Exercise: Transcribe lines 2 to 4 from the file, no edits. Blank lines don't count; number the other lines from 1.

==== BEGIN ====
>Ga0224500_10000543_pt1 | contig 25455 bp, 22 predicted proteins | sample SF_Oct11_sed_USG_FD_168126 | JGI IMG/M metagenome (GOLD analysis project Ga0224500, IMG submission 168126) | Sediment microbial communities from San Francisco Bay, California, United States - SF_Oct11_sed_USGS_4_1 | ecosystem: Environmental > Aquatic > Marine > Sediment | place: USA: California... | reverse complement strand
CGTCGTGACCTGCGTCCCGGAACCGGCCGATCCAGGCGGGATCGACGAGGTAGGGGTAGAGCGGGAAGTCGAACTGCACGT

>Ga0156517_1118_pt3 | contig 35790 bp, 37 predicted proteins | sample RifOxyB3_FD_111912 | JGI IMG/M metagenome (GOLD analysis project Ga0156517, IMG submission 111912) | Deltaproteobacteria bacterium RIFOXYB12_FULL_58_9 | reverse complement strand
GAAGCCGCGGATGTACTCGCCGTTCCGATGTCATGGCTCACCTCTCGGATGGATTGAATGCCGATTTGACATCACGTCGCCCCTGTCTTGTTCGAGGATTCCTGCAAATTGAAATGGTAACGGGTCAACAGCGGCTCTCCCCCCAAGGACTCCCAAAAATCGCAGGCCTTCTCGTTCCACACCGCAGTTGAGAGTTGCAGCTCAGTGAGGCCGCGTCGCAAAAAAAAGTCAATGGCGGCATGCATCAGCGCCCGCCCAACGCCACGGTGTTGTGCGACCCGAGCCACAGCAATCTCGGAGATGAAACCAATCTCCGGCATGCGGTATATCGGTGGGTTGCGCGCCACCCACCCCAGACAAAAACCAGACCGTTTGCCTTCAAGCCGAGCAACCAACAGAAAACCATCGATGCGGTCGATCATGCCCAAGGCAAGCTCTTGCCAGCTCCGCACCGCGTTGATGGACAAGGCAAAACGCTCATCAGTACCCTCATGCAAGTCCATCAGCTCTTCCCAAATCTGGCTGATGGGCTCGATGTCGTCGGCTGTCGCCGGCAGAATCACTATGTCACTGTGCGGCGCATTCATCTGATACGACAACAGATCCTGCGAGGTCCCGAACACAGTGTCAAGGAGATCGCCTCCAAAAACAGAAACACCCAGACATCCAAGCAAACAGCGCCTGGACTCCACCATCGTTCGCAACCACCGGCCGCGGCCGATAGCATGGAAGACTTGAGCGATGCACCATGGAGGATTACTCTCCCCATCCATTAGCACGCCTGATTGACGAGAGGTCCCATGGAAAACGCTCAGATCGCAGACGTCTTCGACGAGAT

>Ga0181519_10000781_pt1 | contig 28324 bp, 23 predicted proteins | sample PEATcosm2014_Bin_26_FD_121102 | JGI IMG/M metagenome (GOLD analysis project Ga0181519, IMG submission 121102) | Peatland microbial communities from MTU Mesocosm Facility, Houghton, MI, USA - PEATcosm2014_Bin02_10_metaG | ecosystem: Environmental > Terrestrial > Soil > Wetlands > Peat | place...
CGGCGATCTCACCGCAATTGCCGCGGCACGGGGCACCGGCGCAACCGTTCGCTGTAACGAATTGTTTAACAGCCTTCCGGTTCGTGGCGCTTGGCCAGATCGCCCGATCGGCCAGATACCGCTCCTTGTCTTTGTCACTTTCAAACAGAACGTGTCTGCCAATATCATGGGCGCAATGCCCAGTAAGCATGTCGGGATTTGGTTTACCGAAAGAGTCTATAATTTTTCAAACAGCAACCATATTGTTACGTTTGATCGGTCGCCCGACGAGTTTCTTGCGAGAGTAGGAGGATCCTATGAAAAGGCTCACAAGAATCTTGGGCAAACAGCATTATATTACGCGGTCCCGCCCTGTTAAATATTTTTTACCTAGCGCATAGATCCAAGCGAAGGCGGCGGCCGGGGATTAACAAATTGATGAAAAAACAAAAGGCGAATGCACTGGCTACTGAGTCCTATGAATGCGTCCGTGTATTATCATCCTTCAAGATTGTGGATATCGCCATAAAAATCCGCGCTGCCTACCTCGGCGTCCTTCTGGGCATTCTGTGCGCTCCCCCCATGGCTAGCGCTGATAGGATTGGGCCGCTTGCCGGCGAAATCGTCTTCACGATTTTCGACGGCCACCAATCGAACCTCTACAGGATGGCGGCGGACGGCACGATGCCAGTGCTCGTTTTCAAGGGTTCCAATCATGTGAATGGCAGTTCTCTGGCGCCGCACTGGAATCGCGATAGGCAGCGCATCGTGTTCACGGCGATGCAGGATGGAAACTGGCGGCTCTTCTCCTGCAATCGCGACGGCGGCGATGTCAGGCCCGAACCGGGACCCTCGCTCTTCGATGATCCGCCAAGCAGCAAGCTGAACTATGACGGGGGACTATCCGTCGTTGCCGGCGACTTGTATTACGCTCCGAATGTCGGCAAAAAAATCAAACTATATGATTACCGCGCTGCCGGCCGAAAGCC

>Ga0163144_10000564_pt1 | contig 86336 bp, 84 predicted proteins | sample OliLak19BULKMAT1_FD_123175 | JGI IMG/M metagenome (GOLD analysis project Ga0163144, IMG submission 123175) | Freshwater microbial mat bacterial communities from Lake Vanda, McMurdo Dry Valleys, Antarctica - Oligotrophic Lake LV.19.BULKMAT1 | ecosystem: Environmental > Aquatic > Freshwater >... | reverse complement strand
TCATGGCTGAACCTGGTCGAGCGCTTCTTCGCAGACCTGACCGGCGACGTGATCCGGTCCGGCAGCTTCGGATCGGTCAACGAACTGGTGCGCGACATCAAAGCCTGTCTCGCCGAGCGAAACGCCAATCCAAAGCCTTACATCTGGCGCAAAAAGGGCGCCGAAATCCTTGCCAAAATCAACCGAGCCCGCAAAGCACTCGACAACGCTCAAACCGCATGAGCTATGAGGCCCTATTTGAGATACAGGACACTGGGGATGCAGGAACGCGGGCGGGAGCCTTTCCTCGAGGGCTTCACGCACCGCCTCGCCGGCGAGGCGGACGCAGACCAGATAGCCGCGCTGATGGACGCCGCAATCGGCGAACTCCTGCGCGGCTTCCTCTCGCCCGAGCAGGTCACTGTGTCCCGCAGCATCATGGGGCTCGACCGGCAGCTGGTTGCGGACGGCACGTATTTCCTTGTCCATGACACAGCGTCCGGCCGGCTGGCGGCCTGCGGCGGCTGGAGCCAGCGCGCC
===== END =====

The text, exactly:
CGTCGTGACCTGCGTCCCGGAACCGGCCGATCCAGGCGGGATCGACGAGGTAGGGGTAGAGCGGGAAGTCGAACTGCACGT

>Ga0156517_1118_pt3 | contig 35790 bp, 37 predicted proteins | sample RifOxyB3_FD_111912 | JGI IMG/M metagenome (GOLD analysis project Ga0156517, IMG submission 111912) | Deltaproteobacteria bacterium RIFOXYB12_FULL_58_9 | reverse complement strand
GAAGCCGCGGATGTACTCGCCGTTCCGATGTCATGGCTCACCTCTCGGATGGATTGAATGCCGATTTGACATCACGTCGCCCCTGTCTTGTTCGAGGATTCCTGCAAATTGAAATGGTAACGGGTCAACAGCGGCTCTCCCCCCAAGGACTCCCAAAAATCGCAGGCCTTCTCGTTCCACACCGCAGTTGAGAGTTGCAGCTCAGTGAGGCCGCGTCGCAAAAAAAAGTCAATGGCGGCATGCATCAGCGCCCGCCCAACGCCACGGTGTTGTGCGACCCGAGCCACAGCAATCTCGGAGATGAAACCAATCTCCGGCATGCGGTATATCGGTGGGTTGCGCGCCACCCACCCCAGACAAAAACCAGACCGTTTGCCTTCAAGCCGAGCAACCAACAGAAAACCATCGATGCGGTCGATCATGCCCAAGGCAAGCTCTTGCCAGCTCCGCACCGCGTTGATGGACAAGGCAAAACGCTCATCAGTACCCTCATGCAAGTCCATCAGCTCTTCCCAAATCTGGCTGATGGGCTCGATGTCGTCGGCTGTCGCCGGCAGAATCACTATGTCACTGTGCGGCGCATTCATCTGATACGACAACAGATCCTGCGAGGTCCCGAACACAGTGTCAAGGAGATCGCCTCCAAAAACAGAAACACCCAGACATCCAAGCAAACAGCGCCTGGACTCCACCATCGTTCGCAACCACCGGCCGCGGCCGATAGCATGGAAGACTTGAGCGATGCACCATGGAGGATTACTCTCCCCATCCATTAGCACGCCTGATTGACGAGAGGTCCCATGGAAAACGCTCAGATCGCAGACGTCTTCGACGAGAT